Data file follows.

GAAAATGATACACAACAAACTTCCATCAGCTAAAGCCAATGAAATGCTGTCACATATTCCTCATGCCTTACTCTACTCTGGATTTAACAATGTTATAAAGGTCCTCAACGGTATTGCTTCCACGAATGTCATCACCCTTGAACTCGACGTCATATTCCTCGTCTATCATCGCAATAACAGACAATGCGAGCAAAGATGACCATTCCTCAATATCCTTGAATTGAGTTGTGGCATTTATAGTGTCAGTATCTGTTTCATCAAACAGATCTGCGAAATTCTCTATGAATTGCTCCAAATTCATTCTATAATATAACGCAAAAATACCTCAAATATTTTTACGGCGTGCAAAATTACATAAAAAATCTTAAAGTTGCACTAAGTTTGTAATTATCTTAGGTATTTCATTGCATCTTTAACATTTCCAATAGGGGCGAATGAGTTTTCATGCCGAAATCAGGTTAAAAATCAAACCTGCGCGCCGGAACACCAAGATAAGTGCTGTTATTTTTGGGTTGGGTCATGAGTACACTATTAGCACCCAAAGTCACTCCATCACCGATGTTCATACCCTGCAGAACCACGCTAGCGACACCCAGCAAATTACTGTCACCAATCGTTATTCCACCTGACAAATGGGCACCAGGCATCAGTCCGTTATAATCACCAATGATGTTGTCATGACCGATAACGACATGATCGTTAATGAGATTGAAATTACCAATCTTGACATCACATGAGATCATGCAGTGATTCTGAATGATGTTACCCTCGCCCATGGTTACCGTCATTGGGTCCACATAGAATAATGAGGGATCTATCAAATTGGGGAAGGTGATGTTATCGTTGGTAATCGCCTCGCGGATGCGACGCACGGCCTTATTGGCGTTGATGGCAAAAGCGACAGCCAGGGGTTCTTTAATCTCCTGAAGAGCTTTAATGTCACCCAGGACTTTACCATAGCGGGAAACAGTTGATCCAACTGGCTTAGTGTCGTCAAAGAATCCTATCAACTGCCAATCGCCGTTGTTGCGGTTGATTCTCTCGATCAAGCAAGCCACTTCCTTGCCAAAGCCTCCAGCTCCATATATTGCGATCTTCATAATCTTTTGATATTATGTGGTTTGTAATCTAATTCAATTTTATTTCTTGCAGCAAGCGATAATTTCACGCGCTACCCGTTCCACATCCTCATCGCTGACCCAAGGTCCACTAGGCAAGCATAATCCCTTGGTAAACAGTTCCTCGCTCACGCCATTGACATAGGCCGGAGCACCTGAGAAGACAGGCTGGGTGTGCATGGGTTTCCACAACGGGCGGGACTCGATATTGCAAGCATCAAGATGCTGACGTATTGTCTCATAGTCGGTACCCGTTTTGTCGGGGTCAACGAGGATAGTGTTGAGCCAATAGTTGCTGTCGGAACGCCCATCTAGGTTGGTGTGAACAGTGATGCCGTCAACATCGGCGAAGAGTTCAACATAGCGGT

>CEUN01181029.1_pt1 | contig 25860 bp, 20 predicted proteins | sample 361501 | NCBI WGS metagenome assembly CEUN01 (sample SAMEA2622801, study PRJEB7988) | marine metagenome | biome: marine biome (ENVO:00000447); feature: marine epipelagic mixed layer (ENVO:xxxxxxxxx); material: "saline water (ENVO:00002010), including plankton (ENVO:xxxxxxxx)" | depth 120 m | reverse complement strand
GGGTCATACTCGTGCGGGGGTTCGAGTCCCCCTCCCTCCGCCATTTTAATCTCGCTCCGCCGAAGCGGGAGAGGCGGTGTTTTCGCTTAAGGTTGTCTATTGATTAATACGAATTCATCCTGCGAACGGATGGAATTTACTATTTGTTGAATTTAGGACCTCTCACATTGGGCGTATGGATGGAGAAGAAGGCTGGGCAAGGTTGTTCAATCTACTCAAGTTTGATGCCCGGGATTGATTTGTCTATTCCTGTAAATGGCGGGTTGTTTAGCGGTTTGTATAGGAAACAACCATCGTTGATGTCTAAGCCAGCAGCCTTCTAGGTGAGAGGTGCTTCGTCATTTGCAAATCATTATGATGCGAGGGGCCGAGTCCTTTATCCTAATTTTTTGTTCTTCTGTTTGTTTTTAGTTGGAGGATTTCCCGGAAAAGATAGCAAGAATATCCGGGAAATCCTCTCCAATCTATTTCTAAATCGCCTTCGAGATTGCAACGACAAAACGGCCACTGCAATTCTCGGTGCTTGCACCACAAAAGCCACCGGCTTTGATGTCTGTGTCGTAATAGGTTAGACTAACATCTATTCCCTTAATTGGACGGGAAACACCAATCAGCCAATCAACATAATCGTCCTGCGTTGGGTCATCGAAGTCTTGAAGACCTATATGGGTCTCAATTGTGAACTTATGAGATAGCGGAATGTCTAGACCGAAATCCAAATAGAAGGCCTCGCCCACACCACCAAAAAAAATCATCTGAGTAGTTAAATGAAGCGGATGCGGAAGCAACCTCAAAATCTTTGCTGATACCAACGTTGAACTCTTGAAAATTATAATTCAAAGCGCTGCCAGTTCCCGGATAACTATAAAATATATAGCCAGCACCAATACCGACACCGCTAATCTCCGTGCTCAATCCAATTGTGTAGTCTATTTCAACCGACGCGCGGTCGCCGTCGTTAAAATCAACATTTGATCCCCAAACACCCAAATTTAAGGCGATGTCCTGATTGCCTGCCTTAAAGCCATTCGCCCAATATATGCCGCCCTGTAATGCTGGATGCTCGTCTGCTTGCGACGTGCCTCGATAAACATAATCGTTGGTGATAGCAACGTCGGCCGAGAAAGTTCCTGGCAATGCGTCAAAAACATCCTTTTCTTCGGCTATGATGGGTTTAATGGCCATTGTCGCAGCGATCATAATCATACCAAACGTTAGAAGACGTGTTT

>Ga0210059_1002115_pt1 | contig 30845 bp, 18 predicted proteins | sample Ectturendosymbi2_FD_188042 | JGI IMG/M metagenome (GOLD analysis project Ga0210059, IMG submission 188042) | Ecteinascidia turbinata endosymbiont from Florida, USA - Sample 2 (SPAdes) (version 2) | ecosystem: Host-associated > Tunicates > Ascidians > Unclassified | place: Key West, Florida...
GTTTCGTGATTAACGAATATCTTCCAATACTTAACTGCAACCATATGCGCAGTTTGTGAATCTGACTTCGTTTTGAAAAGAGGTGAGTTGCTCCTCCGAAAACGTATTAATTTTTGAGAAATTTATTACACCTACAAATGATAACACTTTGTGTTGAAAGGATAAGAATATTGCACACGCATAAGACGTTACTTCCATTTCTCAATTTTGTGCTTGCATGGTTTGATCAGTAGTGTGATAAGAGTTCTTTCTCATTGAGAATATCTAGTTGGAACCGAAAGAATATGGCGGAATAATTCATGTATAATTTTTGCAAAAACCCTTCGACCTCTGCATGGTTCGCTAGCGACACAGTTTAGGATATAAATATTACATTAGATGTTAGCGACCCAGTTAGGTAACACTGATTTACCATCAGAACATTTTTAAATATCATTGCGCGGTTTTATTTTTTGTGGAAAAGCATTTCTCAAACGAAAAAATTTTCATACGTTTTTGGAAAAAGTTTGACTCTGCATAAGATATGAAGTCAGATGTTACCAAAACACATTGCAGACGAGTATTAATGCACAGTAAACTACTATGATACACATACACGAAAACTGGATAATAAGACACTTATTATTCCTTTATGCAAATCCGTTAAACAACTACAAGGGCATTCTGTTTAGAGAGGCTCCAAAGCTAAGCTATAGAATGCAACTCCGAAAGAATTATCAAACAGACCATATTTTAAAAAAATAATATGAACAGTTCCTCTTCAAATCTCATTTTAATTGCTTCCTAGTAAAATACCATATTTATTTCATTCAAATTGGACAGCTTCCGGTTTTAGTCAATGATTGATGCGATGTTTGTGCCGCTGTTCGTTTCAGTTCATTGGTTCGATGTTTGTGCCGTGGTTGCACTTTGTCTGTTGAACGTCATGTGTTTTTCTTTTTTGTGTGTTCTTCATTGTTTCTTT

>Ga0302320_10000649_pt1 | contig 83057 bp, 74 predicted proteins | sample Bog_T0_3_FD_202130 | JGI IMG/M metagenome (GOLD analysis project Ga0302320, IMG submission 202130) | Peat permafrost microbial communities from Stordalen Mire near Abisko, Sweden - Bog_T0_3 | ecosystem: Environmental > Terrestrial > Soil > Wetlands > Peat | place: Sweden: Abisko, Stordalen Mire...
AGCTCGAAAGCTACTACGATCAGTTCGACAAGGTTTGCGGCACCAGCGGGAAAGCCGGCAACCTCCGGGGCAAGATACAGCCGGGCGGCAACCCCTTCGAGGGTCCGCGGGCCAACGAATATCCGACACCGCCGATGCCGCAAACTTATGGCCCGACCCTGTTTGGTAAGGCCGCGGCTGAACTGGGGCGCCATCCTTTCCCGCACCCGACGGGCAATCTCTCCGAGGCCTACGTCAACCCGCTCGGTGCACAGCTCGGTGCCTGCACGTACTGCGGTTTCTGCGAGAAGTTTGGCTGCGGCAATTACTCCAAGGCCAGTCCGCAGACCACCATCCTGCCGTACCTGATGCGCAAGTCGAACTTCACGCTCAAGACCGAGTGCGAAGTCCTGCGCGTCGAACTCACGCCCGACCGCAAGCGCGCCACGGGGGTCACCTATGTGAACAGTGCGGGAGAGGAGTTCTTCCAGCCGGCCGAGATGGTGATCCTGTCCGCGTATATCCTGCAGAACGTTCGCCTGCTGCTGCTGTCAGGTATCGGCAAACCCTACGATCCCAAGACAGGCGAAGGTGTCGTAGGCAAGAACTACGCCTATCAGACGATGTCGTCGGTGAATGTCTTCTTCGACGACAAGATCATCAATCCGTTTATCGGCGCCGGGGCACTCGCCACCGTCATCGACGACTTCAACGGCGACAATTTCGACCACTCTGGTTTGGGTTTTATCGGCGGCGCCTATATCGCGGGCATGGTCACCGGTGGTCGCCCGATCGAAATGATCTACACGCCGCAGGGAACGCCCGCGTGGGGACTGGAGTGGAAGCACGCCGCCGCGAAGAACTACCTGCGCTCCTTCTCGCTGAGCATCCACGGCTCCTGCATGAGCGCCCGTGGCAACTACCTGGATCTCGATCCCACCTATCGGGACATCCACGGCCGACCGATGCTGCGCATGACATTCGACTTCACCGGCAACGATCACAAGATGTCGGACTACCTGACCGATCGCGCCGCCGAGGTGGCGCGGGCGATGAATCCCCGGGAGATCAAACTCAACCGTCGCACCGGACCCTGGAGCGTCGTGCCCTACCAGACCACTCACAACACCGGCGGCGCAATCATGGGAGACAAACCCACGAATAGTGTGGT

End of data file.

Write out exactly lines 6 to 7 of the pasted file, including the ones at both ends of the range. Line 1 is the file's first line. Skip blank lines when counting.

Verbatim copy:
>Ga0302320_10000649_pt1 | contig 83057 bp, 74 predicted proteins | sample Bog_T0_3_FD_202130 | JGI IMG/M metagenome (GOLD analysis project Ga0302320, IMG submission 202130) | Peat permafrost microbial communities from Stordalen Mire near Abisko, Sweden - Bog_T0_3 | ecosystem: Environmental > Terrestrial > Soil > Wetlands > Peat | place: Sweden: Abisko, Stordalen Mire...
AGCTCGAAAGCTACTACGATCAGTTCGACAAGGTTTGCGGCACCAGCGGGAAAGCCGGCAACCTCCGGGGCAAGATACAGCCGGGCGGCAACCCCTTCGAGGGTCCGCGGGCCAACGAATATCCGACACCGCCGATGCCGCAAACTTATGGCCCGACCCTGTTTGGTAAGGCCGCGGCTGAACTGGGGCGCCATCCTTTCCCGCACCCGACGGGCAATCTCTCCGAGGCCTACGTCAACCCGCTCGGTGCACAGCTCGGTGCCTGCACGTACTGCGGTTTCTGCGAGAAGTTTGGCTGCGGCAATTACTCCAAGGCCAGTCCGCAGACCACCATCCTGCCGTACCTGATGCGCAAGTCGAACTTCACGCTCAAGACCGAGTGCGAAGTCCTGCGCGTCGAACTCACGCCCGACCGCAAGCGCGCCACGGGGGTCACCTATGTGAACAGTGCGGGAGAGGAGTTCTTCCAGCCGGCCGAGATGGTGATCCTGTCCGCGTATATCCTGCAGAACGTTCGCCTGCTGCTGCTGTCAGGTATCGGCAAACCCTACGATCCCAAGACAGGCGAAGGTGTCGTAGGCAAGAACTACGCCTATCAGACGATGTCGTCGGTGAATGTCTTCTTCGACGACAAGATCATCAATCCGTTTATCGGCGCCGGGGCACTCGCCACCGTCATCGACGACTTCAACGGCGACAATTTCGACCACTCTGGTTTGGGTTTTATCGGCGGCGCCTATATCGCGGGCATGGTCACCGGTGGTCGCCCGATCGAAATGATCTACACGCCGCAGGGAACGCCCGCGTGGGGACTGGAGTGGAAGCACGCCGCCGCGAAGAACTACCTGCGCTCCTTCTCGCTGAGCATCCACGGCTCCTGCATGAGCGCCCGTGGCAACTACCTGGATCTCGATCCCACCTATCGGGACATCCACGGCCGACCGATGCTGCGCATGACATTCGACTTCACCGGCAACGATCACAAGATGTCGGACTACCTGACCGATCGCGCCGCCGAGGTGGCGCGGGCGATGAATCCCCGGGAGATCAAACTCAACCGTCGCACCGGACCCTGGAGCGTCGTGCCCTACCAGACCACTCACAACACCGGCGGCGCAATCATGGGAGACAAACCCACGAATAGTGTGGT